The kingdom of God is indeed a kingdom of abundant excess, but it is not abundant excess for the sake of status and prestige, to trump up one’s own personal wealth and fortune. For Jesus, that would be ultimately equivalent to throwing one’s money down the sewer. That is why, after his series of parables about this kingdom of abundance, Jesus asks, “Have you understood all this?” Surprisingly, the people answer yes. They seem to understand that the kingdom of God is about sharing the abundance and generously giving it away to those in need. Jesus concludes by saying, “Therefore every scribe who has been trained for the kingdom of God is like the master of a household who brings out of his treasure what is new and what is old.” Once again, the original Greek is helpful here. The word translated as “brings out” is the Greek verb ekballo, which means to “forcefully cast out.” It is actually the same verb used in the Gospels for casting out demons. As Jewish New Testament scholar Amy Jill-Levine explains, “For Matthew, one does not store up in the treasury or the treasure; one ‘casts out’ (ekballo) from it.” Citizens of the kingdom of God freely and even forcefully give away their wealth and abundance to those in need. They understand the paradox of the Gospel: if we store up abundance and wealth purely for ourselves, we end up wasting it; but if we waste it on others, we spread it and let it propagate and grow like yeast leavening bread. It is by giving our abundance away freely that God makes us part of the answer to the very prayer Christ taught us to pray when he said, “May your kingdom come on earth as it is in heaven.”
And that is what the church is really all about: bringing the kingdom of God to earth: feeding the hungry, clothing the poor, visiting the sick; spreading God’s overflowing abundance everywhere we can; making God’s love tangible, freely casting out from our own treasures what is new and what is old. Here at Church of the Redeemer we are doing just that in very practical ways. In the winter, we gave away hundreds of our old winter coats to help keep others warm and now we are gathering new school supplies to give to low-income families in San Rafael. Several months ago, we packed more than 10,000 meals which were shipped in a container totaling 285,120 meals which fed thousands of families in Turkey and Syria. And next week, we will learn how we can help spread God’s kingdom on earth by partnering with one of the largest hunger relief and development organizations in the country called “Food for the Poor.” And we continue to spread the abundance of God’s kingdom by supporting the Marin Interfaith Street Chaplaincy and serving meals to the hungry and homeless in San Rafael; as well as by simply handing out Safeway gift cards to people living on the streets as some of us are doing. If you’re interested in doing this, ask me about it after the service.
The former Marin Interfaith Street Chaplain, Paul Gaffney, used to talk about a theology of waste. He always loved the idea of there being too much food at the Tuesday Night meals for the hungry because he understood that excess as an expression of the Reign of God on earth, inviting guests to bring the surplus to their friends on the streets.
This morning, the parables of Jesus call us to help bring the Reign of God on earth by being wasteful with our wealth and abundance; not wasteful in the sense of conspicuous consumption, but wasteful in the sense of being extravagant and prodigal in our generosity to those in need. I think our friend Jimmy Buffett, who loved to “waste away” would understand this. He said that in his relationships with friends and loved ones he discovered “treasure more valuable than gold.” I think he would understand that the entire purpose of wealth is to nourish and cultivate those treasured relationships of love with our family, friends and neighbors and all those in need. That is, in fact, what money is for. Jesus, who preached about money almost as much he preached about the kingdom of God, makes that very clear. That is the message of the parable of the pearl of great price (or the “margarita” of great price). All of our money, wealth and abundance has been given to us by God so that we can cast it out freely to others in order to build up the beloved community, in order to make God’s love tangible to a love-starved world and to be part of the answer to the prayer we pray every day, that God’s abundant kingdom come on earth as it is in heaven. May it be so. Amen.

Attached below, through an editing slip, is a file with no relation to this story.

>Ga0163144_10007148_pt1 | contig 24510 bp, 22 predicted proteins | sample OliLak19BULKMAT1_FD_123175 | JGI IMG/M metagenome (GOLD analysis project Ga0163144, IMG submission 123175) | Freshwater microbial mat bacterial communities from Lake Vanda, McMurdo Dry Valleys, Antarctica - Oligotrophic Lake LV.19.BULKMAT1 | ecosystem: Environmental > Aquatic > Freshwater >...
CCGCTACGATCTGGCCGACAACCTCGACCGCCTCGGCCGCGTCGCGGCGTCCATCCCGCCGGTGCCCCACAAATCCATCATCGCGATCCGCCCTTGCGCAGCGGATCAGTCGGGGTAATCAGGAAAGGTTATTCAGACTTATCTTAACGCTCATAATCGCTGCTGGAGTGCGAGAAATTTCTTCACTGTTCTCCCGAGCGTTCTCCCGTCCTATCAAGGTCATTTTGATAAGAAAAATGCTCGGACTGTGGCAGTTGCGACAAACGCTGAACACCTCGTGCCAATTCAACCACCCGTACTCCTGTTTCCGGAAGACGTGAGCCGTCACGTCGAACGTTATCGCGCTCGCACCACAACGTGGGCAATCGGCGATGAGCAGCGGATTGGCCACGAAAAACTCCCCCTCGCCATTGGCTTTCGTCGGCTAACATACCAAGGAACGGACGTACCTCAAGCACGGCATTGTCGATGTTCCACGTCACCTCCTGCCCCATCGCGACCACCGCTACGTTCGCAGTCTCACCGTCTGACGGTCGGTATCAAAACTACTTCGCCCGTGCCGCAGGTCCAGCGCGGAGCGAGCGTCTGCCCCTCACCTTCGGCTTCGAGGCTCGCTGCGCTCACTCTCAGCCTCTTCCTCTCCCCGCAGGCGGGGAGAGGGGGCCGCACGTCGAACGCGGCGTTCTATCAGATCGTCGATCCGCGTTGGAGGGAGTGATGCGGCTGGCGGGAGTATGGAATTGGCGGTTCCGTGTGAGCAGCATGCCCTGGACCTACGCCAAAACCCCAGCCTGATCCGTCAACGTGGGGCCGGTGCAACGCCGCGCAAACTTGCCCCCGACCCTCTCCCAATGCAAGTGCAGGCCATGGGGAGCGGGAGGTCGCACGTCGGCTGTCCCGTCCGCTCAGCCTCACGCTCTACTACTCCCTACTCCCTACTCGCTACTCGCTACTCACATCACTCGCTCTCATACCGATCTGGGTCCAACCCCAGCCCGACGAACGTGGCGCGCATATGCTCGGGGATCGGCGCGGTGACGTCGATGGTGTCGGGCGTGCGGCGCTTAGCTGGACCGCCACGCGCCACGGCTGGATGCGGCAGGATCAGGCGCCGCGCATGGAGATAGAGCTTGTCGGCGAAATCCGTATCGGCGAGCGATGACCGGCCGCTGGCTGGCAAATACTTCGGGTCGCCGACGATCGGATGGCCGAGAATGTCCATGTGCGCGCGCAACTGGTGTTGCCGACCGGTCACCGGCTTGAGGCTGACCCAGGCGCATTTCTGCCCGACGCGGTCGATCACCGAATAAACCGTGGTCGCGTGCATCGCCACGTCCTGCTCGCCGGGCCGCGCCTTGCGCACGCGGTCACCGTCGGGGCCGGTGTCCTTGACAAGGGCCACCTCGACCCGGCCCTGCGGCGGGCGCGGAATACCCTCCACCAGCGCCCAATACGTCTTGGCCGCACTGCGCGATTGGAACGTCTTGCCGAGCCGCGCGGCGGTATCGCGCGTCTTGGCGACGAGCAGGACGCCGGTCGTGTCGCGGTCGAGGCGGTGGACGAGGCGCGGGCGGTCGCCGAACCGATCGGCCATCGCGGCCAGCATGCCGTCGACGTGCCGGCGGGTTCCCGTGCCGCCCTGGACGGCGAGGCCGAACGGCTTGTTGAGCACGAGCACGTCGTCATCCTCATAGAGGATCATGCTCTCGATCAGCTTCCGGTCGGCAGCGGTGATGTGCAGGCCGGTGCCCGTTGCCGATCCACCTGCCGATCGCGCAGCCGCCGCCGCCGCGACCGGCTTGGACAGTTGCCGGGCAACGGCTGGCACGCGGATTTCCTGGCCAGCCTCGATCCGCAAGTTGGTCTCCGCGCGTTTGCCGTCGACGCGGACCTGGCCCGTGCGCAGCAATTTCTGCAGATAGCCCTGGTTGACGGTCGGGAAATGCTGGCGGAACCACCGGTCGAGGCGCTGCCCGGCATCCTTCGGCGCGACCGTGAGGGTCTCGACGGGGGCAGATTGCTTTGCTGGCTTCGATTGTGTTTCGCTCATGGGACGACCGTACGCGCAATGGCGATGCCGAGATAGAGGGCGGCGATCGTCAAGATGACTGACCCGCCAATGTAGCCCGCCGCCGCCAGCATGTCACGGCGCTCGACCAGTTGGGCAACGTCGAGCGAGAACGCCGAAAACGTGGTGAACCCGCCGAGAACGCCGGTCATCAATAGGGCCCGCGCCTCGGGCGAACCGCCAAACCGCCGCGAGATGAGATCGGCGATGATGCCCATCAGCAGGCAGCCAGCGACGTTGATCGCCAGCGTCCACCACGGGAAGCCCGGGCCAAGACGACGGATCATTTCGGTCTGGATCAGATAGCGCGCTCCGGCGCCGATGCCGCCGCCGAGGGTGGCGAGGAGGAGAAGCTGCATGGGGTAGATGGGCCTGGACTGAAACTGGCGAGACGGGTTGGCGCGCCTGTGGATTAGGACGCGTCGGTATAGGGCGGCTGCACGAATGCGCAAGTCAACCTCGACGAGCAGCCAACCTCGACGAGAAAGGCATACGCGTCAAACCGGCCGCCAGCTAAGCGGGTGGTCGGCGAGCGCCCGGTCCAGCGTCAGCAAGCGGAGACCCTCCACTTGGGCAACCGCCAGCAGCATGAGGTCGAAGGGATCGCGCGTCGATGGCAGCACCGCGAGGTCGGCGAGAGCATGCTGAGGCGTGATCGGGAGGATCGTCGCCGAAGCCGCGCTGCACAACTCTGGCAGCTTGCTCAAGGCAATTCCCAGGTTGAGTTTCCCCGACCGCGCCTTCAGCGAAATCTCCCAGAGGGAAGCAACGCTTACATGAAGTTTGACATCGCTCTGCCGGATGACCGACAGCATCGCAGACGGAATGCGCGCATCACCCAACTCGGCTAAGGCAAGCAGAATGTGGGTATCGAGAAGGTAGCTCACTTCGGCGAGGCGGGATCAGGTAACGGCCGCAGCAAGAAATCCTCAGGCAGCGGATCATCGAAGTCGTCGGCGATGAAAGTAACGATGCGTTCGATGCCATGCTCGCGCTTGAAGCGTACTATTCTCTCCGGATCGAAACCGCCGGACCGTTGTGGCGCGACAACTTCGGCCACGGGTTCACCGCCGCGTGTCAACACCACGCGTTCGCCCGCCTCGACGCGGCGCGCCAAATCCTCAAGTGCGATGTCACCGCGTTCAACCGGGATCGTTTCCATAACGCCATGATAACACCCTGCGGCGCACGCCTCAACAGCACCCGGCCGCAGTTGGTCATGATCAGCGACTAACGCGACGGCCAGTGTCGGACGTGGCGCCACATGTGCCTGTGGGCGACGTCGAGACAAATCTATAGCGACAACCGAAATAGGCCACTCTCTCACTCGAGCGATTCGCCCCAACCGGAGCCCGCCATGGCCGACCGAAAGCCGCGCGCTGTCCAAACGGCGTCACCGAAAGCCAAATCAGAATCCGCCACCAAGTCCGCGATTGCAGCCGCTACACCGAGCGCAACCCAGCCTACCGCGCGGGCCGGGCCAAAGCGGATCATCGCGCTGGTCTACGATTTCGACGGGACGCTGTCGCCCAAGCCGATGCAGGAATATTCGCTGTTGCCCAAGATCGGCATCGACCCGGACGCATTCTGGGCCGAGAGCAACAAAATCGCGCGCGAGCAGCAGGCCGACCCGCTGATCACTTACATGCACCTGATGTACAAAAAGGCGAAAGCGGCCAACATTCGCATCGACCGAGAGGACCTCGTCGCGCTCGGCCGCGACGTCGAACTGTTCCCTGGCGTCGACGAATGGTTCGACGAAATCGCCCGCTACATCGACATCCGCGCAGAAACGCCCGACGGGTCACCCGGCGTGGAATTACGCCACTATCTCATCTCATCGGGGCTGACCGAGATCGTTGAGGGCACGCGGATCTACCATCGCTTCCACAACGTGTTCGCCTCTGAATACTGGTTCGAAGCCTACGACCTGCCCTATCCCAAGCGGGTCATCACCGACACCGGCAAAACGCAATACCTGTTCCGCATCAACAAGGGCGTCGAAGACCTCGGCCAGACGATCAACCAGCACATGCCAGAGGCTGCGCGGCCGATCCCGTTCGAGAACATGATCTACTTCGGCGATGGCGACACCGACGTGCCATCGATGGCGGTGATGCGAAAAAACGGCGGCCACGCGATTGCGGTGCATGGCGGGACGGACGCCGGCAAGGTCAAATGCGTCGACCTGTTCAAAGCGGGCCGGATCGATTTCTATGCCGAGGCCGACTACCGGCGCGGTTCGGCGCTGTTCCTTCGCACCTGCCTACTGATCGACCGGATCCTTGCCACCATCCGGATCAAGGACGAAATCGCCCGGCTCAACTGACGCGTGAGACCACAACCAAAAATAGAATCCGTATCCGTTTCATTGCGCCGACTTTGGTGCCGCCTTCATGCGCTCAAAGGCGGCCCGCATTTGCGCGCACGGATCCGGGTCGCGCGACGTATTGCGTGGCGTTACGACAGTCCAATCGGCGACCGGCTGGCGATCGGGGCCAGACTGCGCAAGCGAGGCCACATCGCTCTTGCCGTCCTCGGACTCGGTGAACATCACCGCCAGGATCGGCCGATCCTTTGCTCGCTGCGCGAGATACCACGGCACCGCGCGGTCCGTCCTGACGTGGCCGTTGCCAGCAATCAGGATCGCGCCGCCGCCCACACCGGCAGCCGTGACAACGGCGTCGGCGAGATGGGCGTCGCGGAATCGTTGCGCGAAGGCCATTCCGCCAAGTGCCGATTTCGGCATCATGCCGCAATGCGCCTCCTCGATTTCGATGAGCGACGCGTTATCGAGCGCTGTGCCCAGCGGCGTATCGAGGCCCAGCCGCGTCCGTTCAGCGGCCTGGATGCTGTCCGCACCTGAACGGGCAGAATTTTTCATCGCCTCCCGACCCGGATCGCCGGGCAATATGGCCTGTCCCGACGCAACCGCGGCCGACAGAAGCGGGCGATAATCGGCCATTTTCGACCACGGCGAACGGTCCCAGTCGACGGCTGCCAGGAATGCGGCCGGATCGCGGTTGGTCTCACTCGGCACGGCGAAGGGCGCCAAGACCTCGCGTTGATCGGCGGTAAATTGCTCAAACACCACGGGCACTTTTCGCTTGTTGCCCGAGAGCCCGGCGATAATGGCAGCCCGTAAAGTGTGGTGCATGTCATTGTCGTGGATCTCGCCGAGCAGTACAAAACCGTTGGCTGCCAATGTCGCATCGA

http://breadmonk.com/my-bread-blog/three-measures-of-flour, accessed July 29, 2017.
 Pliny the Elder, Natural History 9.119-21; Horace, Sermons 2.3.239-242. Also see B. Ullman, “Cleopatra’s Pearls,” Classical Journal 52.5 (1957):193-201, http://penelope.uchicago.edu/Thayer/E/journals/CJ/52/5/Cleopatras_Pearls*.html, as cited in Amy-Jill Levine, Short Stories by Jesus: The Enigmatic Parables of a Controversial Rabbi (New York: Harper Collins, 2014), 295.
 Amy Jill-Levine, Short Stories by Jesus: The Enigmatic Parables of a Controversial Rabbi (New York: Harper Collins, 2014), 134.
 Amy-Jill Levine, Short Stories by Jesus, 142 – 143.
 The fourth-century poet and theologian Ephrem the Syrian (306 – 373) did not compare the pearl to a margarita but he did describe himself drinking of the pearl when he wrote, “On a certain day a pearl did I take up, my brethren; I saw in it mysteries pertaining to the Kingdom; Semblances and types of the Majesty; It became a fountain, and I drank out of it mysteries of the Son” (1.1, in The Nicene and Post-Nicene Fathers, Series 2. Edited by Philip Schaff and Henry Wace. 1886 – 1900. 14 vols. Reprint. Peabody, MA: Hendrickson, 1994, 13:293)